In lieu of an abstract, here is a brief excerpt of the content:

Reviewed by:
  • Fathers on the Frontier: French Missionaries and the Roman Catholic Priesthood in the United States, 1789-1870
  • Emily Clark (bio)
Fathers on the Frontier: French Missionaries and the Roman Catholic Priesthood in the United States, 1789-1870. By Michael Pasquier. (New York: Oxford University Press, 2010. Pp. 312. Cloth, $74.00.)

Southern and Civil War historians might be tempted to assume that the experience and work of French missionary priests can do little to illuminate their own scholarly preoccupations. They would be wrong. Fathers [End Page 553] on the Frontier offers a compelling portrait of how intelligent men managed to bend themselves to an accommodation with slavery, and it does so without resorting to anachronistic psychohistory, the pleasures of individual biography, or the device of sectional stereotyping. Instead, Michael Pasquier's monograph builds up a careful, nuanced study of the entwined institutional, political, and cultural dynamics that produced the infamous proslavery Catholic clergy in antebellum America. At the same time, the book quietly shatters the presumption that the South—and the American Southwest into which southerners migrated—was an Evangelical Protestant monolith. Finally, it renders visible an important and compelling strand in American Catholic history, expanding it beyond the traditional narrative tenuously rooted in colonial Maryland and long defined by the transformative immigrations of Irish and eastern and southern Europeans. Catholic history, like American history, cannot be reduced to a single storyline.

France had a long tradition of missionary activity in North America. Best known are the Jesuits, who fanned out from Quebec and down the Mississippi River valley in the seventeenth and eighteenth centuries, but numerous other orders joined them in smaller numbers to catechize Indians and enslaved Africans. The cession of Canada to Britain and Louisiana to Spain in 1763, followed by the suppression of the Society of Jesus in 1767, produced a hiatus in French male missionary activity in North America until the American and French Revolutions intersected to provide a new opening. With backing from the government of the young republic, John Carroll was appointed the first bishop of the American Catholic Church in 1784. The clerical suppression of the French Revolutionary regime produced refugee priests whom Carroll embraced to fill out the anemic ranks of his clergy, the first generation of the missionary wave that Pasquier documents. A vibrant religious revival with an ambitious missionary wing emerged in the wake of the rapprochement between church and state in France affected by the Napoleonic Concordat of 1801. In addition to restoring Catholicism to France, it set its sights on extending the blessings of the mother church to territories inhabited by "heretics." The largely Protestant United States fell into that category, and scores, perhaps hundreds, of missionary priests set off from the seminaries of France for the next seven decades determined to spread the true faith in North America.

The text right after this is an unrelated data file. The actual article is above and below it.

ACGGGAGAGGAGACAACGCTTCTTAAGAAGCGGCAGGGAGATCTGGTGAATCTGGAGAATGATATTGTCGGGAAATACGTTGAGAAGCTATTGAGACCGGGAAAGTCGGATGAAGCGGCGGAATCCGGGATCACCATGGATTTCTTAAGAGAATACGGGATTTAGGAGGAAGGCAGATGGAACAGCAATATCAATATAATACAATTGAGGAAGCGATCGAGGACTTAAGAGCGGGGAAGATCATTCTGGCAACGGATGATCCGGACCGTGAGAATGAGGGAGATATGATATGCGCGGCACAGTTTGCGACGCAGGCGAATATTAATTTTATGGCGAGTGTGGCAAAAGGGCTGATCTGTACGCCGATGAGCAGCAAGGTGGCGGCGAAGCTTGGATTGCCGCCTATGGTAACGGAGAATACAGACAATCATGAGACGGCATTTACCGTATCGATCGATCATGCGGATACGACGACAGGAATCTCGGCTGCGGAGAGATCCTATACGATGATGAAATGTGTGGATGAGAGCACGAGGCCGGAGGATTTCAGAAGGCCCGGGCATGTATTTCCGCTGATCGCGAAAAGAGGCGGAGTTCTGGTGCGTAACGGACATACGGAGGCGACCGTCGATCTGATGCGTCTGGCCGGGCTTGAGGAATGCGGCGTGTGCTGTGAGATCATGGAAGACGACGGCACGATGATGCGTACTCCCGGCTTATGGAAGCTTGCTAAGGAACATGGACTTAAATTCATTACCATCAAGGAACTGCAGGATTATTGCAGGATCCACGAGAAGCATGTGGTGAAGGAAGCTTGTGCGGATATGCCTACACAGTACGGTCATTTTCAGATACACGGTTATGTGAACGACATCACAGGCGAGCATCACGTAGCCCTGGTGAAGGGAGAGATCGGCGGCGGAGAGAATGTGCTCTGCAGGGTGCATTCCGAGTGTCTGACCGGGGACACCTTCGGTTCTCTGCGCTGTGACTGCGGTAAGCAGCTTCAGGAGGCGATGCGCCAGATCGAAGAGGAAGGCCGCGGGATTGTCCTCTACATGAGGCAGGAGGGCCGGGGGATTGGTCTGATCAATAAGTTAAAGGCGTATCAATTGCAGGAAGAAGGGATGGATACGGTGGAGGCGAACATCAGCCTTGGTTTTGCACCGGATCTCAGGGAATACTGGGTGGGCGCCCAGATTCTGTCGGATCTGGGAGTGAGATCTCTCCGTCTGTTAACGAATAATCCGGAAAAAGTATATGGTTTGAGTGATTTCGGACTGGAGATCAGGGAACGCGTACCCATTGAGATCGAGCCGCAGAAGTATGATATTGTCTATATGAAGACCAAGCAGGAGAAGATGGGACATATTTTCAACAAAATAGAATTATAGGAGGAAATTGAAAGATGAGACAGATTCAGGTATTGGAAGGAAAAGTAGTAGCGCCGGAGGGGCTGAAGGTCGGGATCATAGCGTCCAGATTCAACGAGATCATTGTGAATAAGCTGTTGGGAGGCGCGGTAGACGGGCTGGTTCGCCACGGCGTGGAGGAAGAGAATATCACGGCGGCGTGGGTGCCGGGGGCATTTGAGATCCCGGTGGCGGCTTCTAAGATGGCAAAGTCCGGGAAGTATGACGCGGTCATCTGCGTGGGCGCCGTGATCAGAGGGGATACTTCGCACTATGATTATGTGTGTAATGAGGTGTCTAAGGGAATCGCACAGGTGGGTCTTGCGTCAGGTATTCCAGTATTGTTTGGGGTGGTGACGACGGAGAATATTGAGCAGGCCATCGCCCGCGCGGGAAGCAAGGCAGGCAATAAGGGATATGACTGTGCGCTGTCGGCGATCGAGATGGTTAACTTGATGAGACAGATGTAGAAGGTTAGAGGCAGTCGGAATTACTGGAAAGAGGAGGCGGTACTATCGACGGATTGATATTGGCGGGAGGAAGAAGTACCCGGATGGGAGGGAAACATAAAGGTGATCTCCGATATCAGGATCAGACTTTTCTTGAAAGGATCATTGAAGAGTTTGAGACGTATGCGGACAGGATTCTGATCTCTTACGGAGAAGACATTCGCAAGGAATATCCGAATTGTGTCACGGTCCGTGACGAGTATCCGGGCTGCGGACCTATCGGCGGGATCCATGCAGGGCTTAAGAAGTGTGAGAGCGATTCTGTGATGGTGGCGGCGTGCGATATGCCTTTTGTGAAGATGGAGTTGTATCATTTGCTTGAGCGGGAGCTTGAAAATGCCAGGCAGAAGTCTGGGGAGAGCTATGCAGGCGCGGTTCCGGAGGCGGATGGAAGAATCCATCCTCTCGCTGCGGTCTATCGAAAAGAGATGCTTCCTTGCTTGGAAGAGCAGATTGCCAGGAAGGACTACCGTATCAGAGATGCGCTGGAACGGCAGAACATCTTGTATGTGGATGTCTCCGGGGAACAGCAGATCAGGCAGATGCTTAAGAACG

In five deeply researched and thoughtfully crafted chapters, Pasquier traces the spiritual tradition and vocation that motivated the missionary priests and the institutional and political realities that required continual renegotiation of the nexus between belief and practice. Drawing artfully upon personal letters exchanged between missionary priests, Pasquier [End Page 554] reveals the struggles of these men to enact the public ideal of the priest as father and leader of his flock when they were privately plagued by the uncertainty, loneliness, hostility, and physical hardship they met in the missionary field. Separated from the culture and institutional framework of the French Catholic Church, the missionaries cultivated a transnational consciousness and political position that allied them more closely with Rome than was the case for their French colleagues, a dynamic that points as well to an early American Catholic Church less independent of Rome than previous scholarship has asserted. In tension with this transnational aspect was a constellation of powerful domestic exigencies. Pasquier meticulously mines both personal correspondence and institutional archives to reveal how the missionaries developed strategies to achieve acceptance by their American flocks that were driven by local and regional custom and politics, a practice that ultimately led them to act and argue against Pope Gregory XVI's 1839 antislavery proclamation, In Supremo Apostolatus.

Scholars and advanced students of American religious history will be both enlightened...


Additional Information

Print ISSN
pp. 553-555
Launched on MUSE
Open Access
Back To Top

This website uses cookies to ensure you get the best experience on our website. Without cookies your experience may not be seamless.